When I first heard about earthcycle, recent competitor for “Most promising investment opportunity” at last week’s Clean Tech Forum I was initially impressed. Their flagship products are produce packaging made from palm fiber, the remainders of palm fruit harvesting, which would otherwise be burnt.
But after mentioning it on Twitter, I was quickly reminded that Palm fruit planting and harvesting have a not so sustainable history, and according to Scientific American,
Today palm oil production is the largest cause of deforestation in Indonesia and other equatorial countries with dwindling expanses of tropical rainforest.
Fortunately, that’s not the case across the board.
earthcycle’s source material is SGS certified sustainably harvested. While some green companies can be overly optimistic in their projected share of market, Earthcycle, in their presentation at the recent Clean Tech Forum conference, shared that they were .05% of the $1.8 billion produce packaging market, anticipating being .35% of a $2.1 billion market by 2011.
While sounding small, they are currently profitable after a 2005 launch and two rounds of funding, with a vertically integrated production capacity, in a facility that also makes palm oil based products, so there’s no additional transport from one company to another. That’s likely out of necessity, as nobody else makes packaging from palm fiber, but it gives them greater control and stability of their operations and their cost.
They are an ambitious company, their first customer being Wal-Mart in 2005. But smartly, no single company comprises 25% of their sales. Other customers include Trader Joe’s, Wegmans, Safeway, IGA, Whole Foods, Publix, Kroger, and Sobeys.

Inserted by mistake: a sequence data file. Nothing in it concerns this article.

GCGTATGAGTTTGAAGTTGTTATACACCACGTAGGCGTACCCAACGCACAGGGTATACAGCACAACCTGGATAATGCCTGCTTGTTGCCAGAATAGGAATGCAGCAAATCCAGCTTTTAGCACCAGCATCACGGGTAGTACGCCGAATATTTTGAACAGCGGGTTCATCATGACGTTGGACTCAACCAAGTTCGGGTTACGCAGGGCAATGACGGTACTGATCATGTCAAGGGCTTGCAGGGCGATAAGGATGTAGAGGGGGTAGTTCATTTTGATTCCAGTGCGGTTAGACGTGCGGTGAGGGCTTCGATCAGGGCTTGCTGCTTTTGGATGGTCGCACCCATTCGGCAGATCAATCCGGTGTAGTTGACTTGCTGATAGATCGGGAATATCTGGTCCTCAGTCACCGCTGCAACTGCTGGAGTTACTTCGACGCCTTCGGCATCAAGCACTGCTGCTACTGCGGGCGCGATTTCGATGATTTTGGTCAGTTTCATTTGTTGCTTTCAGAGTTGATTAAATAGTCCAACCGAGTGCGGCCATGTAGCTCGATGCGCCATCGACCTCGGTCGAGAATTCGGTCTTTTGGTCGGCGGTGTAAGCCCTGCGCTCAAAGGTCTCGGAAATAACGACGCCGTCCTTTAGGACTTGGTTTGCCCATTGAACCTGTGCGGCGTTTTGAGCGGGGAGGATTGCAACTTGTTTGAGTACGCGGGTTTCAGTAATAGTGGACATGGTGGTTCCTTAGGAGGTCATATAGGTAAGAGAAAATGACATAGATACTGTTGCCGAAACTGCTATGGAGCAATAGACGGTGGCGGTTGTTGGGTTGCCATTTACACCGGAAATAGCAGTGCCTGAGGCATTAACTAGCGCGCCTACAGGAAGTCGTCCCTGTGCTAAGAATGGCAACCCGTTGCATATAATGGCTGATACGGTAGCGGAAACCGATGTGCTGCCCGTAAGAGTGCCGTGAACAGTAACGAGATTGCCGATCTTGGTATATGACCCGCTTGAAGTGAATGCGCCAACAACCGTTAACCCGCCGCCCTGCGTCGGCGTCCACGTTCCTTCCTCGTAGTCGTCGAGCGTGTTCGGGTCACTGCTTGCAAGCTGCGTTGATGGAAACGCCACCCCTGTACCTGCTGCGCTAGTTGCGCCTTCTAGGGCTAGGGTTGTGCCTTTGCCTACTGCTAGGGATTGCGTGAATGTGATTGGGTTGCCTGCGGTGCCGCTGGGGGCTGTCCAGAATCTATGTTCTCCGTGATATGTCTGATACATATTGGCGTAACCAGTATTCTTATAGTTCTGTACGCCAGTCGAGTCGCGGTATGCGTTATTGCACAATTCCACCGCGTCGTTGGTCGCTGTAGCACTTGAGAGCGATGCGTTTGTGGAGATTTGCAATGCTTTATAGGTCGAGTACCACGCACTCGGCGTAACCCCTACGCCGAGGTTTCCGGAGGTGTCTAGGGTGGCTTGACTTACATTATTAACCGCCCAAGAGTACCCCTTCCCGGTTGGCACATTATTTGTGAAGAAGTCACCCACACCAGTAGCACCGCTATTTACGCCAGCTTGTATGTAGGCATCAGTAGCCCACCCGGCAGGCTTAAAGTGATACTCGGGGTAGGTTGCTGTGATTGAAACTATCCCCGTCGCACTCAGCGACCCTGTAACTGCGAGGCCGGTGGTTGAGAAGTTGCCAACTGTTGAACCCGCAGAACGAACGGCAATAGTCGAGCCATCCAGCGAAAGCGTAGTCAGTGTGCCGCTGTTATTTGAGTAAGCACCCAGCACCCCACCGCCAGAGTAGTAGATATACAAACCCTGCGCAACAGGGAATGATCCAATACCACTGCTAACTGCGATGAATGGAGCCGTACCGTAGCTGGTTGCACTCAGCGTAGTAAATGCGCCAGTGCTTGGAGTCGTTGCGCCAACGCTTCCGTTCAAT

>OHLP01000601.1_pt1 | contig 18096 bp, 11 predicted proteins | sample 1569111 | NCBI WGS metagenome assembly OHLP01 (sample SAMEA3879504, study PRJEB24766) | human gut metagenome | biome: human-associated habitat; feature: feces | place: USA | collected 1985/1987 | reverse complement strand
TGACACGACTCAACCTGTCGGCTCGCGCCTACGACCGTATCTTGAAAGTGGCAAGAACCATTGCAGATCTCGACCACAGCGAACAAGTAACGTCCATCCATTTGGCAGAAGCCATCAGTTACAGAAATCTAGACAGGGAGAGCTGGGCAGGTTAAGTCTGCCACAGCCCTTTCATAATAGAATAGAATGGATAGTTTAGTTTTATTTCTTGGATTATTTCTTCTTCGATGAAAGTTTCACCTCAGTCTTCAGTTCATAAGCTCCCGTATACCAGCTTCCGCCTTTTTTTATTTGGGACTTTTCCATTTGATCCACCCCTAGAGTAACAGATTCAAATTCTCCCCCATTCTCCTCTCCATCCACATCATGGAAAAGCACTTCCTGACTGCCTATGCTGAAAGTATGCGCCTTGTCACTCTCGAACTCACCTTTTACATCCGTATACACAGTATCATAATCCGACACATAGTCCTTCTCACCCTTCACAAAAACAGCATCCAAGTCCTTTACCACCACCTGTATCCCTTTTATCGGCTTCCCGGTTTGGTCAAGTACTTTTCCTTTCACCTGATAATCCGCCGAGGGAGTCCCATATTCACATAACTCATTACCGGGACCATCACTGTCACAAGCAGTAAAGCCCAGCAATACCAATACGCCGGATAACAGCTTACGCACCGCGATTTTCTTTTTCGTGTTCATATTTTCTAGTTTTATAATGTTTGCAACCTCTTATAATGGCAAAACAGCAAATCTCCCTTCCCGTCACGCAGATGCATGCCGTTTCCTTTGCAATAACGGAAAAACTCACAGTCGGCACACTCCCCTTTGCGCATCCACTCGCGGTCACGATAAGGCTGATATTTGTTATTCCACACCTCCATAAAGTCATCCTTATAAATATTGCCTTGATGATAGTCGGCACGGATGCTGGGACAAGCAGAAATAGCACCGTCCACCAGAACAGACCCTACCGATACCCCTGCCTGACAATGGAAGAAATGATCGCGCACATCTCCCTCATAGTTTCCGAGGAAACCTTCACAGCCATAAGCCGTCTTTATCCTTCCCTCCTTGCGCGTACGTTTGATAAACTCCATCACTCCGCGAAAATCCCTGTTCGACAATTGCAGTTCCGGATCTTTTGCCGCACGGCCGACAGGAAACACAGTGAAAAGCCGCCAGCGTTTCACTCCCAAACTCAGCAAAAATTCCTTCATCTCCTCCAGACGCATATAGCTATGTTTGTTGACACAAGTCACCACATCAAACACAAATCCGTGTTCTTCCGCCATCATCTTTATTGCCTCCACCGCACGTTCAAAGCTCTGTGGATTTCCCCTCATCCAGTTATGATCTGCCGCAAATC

Reading their executive summary, they make the precipitous case for more packaging in products marketed for sustainably minded consumers. They say it’s good for margin conscious grocers due to reduced unsellable product and labor needed to sort and display loose produce. Aware that more packaging is largely equated with less sustainability, they are quick to point out,
Using an environmentally responsible package for fresh produce also offers a consistency of message between the product and the package, which more consumers are demanding.
And what about the actual products themselves? In their natural state they are a warm, pleasing color, sturdy, and are both compostable and recyclable. Covering a range of related packaging needs, Earthcycle also offers food service packs, fresh meat, poultry and seafood trays, and garden pots. They can be custom colored using vegetable based dyes. When you need heat sealed bagging or wrapping, they’ve got biodegradable wood pulp based Natureflex. When rigid lids are needed, they have a PET option, one of the more widely recycled plastics.
So while palm fibers aren’t going to soon replace petroleum based packaging, what they do create will be beneficial in many ways, coming from an annually renewable resource, diverting what would otherwise be additional air pollution where they’re otherwise burnt, and reducing landfill load due to compostability.
Paul Smith is a sustainable business innovator, the founder of GreenSmith Consulting, and has an MBA in Sustainable Management from Presidio School of Management in San Francisco. He creates interest in, conversations around, and business for green (and greening) companies, via social media. Who he has and wants to work with includes consumer, media, clean tech, NGOs, social ventures, and museums.